The advent of interventional neuroradiology (INR) has changed the treatment of neurovascular diseases by reducing the procedural invasiveness and the recovery time needed by patients, thus improving clinical outcome. However, INR procedures often require many high-quality digital substraction angiography (DSA) runs and long total fluoroscopy times, which can result in patients being exposed to considerable radiation doses levels.

In order to introduce a dose reduction technology the most important aspect is to validate the diagnostic image information. Philips has developed a real-time noise reduction algorithm for DSA in neuroradiology that is capable to reduce the patient entrance dose by 75% without loss of image quality.

Interventional
Not Provided
Allocation: Non-Randomized
Intervention Model: Crossover Assignment
Masking: Double Blind (Investigator, Outcomes Assessor)
Primary Purpose: Diagnostic
  • Arteriovenous Malformations
  • Aneurysm
  • Stenosis
  • Dural Arteriovenous Malformations
  • Radiation: Low dose DSA (75% reduction compared to normal dose) with novel X-ray imaging technology.
    Digital substraction angiography (DSA) with reduced dose settings (75% reduction expected) in combination with conventional X-ray imaging technology.
    Other Name: ClarityIQ
  • Radiation: Normal dose DSA with conventional X-ray technology
    Digital substraction angiography (DSA) with normal dose settings in combination with conventional X-ray imaging technology.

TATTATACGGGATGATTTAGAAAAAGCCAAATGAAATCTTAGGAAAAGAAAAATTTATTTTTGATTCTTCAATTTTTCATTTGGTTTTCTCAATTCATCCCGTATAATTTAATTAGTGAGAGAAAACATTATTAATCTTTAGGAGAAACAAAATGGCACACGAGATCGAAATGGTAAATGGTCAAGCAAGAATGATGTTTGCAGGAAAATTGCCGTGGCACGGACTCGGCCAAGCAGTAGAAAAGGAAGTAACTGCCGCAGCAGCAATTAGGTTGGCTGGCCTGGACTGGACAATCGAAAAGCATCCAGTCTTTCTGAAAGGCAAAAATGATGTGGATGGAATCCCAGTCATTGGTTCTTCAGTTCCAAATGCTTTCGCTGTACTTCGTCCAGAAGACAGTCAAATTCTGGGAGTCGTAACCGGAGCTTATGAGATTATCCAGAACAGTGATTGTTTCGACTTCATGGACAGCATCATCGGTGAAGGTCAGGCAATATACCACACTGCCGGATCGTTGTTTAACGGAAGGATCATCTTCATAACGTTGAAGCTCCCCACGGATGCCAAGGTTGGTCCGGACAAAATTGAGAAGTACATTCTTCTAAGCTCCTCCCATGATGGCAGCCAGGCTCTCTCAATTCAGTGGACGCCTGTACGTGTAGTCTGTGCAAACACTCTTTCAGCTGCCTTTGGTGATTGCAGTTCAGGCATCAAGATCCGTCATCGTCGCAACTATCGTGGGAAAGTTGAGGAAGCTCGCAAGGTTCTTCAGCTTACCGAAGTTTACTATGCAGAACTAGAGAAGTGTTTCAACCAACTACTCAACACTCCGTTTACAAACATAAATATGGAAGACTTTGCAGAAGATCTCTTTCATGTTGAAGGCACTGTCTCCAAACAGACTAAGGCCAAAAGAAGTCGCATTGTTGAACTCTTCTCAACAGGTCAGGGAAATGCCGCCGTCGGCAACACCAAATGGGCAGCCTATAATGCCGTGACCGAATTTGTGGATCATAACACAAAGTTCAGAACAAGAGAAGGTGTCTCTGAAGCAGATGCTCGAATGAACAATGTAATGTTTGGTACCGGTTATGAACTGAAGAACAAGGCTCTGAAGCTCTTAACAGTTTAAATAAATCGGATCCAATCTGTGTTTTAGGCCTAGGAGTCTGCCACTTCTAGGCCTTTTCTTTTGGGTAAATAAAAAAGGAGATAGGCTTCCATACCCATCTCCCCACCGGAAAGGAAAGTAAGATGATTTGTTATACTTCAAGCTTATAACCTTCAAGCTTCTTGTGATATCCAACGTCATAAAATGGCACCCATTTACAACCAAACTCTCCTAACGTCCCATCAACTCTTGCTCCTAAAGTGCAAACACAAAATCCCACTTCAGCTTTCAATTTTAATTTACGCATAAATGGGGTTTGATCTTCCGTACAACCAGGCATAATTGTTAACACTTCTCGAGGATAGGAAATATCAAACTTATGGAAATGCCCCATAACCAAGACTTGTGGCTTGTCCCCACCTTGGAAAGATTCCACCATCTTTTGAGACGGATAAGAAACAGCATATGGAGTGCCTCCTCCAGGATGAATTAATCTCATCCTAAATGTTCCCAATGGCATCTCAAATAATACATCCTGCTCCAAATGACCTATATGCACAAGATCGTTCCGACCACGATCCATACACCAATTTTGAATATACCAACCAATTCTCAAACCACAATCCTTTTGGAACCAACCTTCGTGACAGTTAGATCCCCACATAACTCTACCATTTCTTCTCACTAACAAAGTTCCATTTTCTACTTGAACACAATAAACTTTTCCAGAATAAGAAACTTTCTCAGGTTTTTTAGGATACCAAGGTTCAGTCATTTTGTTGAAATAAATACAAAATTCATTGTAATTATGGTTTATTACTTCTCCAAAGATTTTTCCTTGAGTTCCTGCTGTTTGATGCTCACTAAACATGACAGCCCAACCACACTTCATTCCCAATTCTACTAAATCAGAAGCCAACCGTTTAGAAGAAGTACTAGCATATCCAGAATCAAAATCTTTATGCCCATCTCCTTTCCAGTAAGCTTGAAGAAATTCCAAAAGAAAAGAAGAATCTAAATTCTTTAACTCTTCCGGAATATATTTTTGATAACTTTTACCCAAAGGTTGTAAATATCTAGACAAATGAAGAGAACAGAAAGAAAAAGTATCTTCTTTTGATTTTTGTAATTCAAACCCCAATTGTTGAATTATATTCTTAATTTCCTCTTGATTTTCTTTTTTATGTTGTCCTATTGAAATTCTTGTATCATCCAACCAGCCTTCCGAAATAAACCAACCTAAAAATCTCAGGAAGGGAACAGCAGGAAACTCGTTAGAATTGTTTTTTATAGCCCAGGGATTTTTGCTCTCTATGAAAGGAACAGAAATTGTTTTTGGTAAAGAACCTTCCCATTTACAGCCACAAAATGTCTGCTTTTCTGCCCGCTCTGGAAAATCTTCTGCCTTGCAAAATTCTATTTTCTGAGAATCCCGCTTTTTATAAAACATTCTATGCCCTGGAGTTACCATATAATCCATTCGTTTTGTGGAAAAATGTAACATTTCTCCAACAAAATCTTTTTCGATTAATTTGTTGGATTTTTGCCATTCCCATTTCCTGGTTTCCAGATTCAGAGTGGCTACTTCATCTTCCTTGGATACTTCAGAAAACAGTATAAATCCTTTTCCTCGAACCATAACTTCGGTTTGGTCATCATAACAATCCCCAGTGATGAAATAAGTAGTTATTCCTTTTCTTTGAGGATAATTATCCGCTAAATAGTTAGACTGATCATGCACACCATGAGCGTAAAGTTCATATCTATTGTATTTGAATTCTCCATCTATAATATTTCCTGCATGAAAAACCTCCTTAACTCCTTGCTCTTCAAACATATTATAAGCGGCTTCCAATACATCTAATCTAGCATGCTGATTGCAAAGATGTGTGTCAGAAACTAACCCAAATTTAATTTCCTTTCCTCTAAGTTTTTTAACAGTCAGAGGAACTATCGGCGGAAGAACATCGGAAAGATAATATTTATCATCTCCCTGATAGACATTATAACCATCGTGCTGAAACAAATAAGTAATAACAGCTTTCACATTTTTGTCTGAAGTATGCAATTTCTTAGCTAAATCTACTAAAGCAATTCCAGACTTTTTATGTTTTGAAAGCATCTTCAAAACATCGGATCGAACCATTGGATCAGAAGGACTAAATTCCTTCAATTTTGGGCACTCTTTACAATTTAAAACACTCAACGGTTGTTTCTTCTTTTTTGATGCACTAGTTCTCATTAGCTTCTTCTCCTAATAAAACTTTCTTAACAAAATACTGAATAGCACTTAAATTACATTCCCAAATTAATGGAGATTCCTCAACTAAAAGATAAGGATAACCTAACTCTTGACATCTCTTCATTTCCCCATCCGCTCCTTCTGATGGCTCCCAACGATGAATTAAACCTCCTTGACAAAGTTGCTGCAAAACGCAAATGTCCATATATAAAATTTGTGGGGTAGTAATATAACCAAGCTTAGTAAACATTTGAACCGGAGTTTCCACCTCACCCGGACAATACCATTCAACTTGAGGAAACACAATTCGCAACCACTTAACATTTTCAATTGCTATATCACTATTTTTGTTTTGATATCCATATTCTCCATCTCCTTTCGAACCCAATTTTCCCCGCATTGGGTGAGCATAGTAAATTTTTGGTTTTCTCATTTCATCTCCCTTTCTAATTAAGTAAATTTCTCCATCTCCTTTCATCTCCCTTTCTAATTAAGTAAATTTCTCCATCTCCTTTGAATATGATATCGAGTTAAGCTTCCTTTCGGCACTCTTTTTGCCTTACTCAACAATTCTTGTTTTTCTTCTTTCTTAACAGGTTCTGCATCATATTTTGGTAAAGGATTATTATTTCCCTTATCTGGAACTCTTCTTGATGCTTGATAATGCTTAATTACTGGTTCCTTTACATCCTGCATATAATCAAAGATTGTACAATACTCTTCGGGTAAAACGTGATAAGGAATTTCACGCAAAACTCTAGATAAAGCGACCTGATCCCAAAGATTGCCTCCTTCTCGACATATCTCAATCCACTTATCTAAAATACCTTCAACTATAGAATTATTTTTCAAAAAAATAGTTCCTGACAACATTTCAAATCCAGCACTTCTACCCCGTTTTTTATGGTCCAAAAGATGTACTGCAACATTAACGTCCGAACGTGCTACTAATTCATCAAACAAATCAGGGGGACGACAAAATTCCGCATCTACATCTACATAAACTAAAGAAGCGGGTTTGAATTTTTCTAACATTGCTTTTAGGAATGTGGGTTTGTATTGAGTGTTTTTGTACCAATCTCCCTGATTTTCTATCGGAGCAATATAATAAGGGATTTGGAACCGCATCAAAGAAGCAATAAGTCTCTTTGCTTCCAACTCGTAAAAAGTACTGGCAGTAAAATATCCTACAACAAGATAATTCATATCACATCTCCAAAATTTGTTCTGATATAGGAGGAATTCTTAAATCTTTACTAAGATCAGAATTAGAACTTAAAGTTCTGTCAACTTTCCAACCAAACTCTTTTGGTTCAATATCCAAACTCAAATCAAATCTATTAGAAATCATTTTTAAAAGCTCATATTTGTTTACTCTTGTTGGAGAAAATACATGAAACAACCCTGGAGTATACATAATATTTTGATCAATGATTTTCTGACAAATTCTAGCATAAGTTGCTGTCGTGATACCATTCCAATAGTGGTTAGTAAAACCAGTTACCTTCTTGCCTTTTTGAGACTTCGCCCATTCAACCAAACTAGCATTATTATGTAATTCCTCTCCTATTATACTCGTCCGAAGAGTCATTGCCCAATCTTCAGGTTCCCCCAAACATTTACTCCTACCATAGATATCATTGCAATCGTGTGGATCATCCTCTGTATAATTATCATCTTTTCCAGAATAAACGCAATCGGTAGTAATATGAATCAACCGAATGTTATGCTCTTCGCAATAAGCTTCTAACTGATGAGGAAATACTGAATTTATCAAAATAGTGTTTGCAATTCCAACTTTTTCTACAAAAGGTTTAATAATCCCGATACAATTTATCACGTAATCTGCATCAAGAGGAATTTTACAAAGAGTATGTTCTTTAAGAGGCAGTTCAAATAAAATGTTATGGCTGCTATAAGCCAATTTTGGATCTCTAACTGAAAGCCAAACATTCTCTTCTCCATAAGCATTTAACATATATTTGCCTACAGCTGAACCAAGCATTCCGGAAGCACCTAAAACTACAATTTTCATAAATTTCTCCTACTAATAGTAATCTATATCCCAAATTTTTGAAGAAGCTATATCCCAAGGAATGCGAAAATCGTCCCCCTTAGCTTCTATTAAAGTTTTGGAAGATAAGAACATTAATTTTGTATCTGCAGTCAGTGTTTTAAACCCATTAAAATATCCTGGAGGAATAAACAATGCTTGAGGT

Other Name: AlluraXper
  • Experimental: Reduced radiation dose (ClarityIQ)
    Low dose DSA (75% reduction compared to normal dose) with novel X-ray imaging technology
    Intervention: Radiation: Low dose DSA (75% reduction compared to normal dose) with novel X-ray imaging technology.
  • Active Comparator: Normal radiation dose (AlluraXper)
    Normal dose DSA with conventional X-ray technology.
    Intervention: Radiation: Normal dose DSA with conventional X-ray technology
Not Provided

*   Includes publications given by the data provider as well as publications identified by ClinicalTrials.gov Identifier (NCT Number) in Medline.
 
Completed
20
September 2011
August 2011   (final data collection date for primary outcome measure)

Inclusion Criteria:

  • Age 18-80
  • Normal kidney function
  • Neurologically intact
  • Planned for diagnostic angiography or endovascular treatment

Exclusion Criteria:

  • Pregnancy
  • Other conditions that limit the use of contrast media or ionizing radiation
Both
18 Years to 80 Years
No
Contact information is only displayed when the study is recruiting subjects
Sweden
 
NCT01381952
KUH-PMS-01
No
Michael Söderman, Karolinska University Hospital
Karolinska University Hospital
Philips Medical Systems
Principal Investigator: Michael Söderman, MD, PhD Karolinska University Hospital
Principal Investigator: Tommy Andersson, MD, PhD Karolinska University Hospital
Principal Investigator: Staffan Holmin, MD, PhD Karolinska University Hospital
Karolinska University Hospital
April 2014

ICMJE     Data element required by the International Committee of Medical Journal Editors and the World Health Organization ICTRP